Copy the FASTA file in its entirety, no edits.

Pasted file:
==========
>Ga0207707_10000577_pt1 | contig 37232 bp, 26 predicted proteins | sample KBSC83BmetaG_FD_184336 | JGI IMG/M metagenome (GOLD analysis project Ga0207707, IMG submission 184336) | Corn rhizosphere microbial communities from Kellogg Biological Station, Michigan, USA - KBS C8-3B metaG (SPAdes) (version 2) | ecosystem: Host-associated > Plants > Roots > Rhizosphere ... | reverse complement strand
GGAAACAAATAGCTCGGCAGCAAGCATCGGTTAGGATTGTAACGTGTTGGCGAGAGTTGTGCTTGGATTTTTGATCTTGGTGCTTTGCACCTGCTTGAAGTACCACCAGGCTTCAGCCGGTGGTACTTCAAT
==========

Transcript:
>Ga0207707_10000577_pt1 | contig 37232 bp, 26 predicted proteins | sample KBSC83BmetaG_FD_184336 | JGI IMG/M metagenome (GOLD analysis project Ga0207707, IMG submission 184336) | Corn rhizosphere microbial communities from Kellogg Biological Station, Michigan, USA - KBS C8-3B metaG (SPAdes) (version 2) | ecosystem: Host-associated > Plants > Roots > Rhizosphere ... | reverse complement strand
GGAAACAAATAGCTCGGCAGCAAGCATCGGTTAGGATTGTAACGTGTTGGCGAGAGTTGTGCTTGGATTTTTGATCTTGGTGCTTTGCACCTGCTTGAAGTACCACCAGGCTTCAGCCGGTGGTACTTCAAT